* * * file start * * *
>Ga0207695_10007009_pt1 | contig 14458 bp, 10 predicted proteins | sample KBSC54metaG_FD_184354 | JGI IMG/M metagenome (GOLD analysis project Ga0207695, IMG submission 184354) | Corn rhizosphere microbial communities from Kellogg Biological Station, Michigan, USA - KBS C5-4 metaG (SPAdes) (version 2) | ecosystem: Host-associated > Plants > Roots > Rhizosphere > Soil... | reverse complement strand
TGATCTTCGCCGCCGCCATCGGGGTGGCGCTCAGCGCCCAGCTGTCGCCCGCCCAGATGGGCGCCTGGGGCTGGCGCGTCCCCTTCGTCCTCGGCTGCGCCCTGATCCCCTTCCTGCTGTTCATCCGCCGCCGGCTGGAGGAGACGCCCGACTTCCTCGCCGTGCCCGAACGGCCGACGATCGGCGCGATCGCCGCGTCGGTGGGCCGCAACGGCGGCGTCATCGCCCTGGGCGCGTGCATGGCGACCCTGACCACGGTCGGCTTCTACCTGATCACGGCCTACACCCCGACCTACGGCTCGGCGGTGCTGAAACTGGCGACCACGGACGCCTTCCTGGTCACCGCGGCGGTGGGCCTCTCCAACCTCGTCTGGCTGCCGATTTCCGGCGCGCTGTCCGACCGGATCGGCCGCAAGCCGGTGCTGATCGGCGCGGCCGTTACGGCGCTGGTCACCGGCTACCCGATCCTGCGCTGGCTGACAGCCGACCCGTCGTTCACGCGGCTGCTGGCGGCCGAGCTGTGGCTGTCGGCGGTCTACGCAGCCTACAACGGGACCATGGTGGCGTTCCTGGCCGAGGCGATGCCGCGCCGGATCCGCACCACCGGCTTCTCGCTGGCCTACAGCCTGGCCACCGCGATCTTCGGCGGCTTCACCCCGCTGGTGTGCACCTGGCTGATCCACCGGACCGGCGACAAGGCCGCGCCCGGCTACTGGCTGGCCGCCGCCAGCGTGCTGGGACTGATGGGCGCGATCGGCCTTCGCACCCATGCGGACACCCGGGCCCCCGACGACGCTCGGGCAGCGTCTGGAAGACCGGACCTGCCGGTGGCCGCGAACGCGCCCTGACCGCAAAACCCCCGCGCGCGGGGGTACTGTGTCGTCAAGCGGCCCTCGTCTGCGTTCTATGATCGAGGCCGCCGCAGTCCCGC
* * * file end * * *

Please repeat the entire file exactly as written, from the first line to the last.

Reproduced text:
>Ga0207695_10007009_pt1 | contig 14458 bp, 10 predicted proteins | sample KBSC54metaG_FD_184354 | JGI IMG/M metagenome (GOLD analysis project Ga0207695, IMG submission 184354) | Corn rhizosphere microbial communities from Kellogg Biological Station, Michigan, USA - KBS C5-4 metaG (SPAdes) (version 2) | ecosystem: Host-associated > Plants > Roots > Rhizosphere > Soil... | reverse complement strand
TGATCTTCGCCGCCGCCATCGGGGTGGCGCTCAGCGCCCAGCTGTCGCCCGCCCAGATGGGCGCCTGGGGCTGGCGCGTCCCCTTCGTCCTCGGCTGCGCCCTGATCCCCTTCCTGCTGTTCATCCGCCGCCGGCTGGAGGAGACGCCCGACTTCCTCGCCGTGCCCGAACGGCCGACGATCGGCGCGATCGCCGCGTCGGTGGGCCGCAACGGCGGCGTCATCGCCCTGGGCGCGTGCATGGCGACCCTGACCACGGTCGGCTTCTACCTGATCACGGCCTACACCCCGACCTACGGCTCGGCGGTGCTGAAACTGGCGACCACGGACGCCTTCCTGGTCACCGCGGCGGTGGGCCTCTCCAACCTCGTCTGGCTGCCGATTTCCGGCGCGCTGTCCGACCGGATCGGCCGCAAGCCGGTGCTGATCGGCGCGGCCGTTACGGCGCTGGTCACCGGCTACCCGATCCTGCGCTGGCTGACAGCCGACCCGTCGTTCACGCGGCTGCTGGCGGCCGAGCTGTGGCTGTCGGCGGTCTACGCAGCCTACAACGGGACCATGGTGGCGTTCCTGGCCGAGGCGATGCCGCGCCGGATCCGCACCACCGGCTTCTCGCTGGCCTACAGCCTGGCCACCGCGATCTTCGGCGGCTTCACCCCGCTGGTGTGCACCTGGCTGATCCACCGGACCGGCGACAAGGCCGCGCCCGGCTACTGGCTGGCCGCCGCCAGCGTGCTGGGACTGATGGGCGCGATCGGCCTTCGCACCCATGCGGACACCCGGGCCCCCGACGACGCTCGGGCAGCGTCTGGAAGACCGGACCTGCCGGTGGCCGCGAACGCGCCCTGACCGCAAAACCCCCGCGCGCGGGGGTACTGTGTCGTCAAGCGGCCCTCGTCTGCGTTCTATGATCGAGGCCGCCGCAGTCCCGC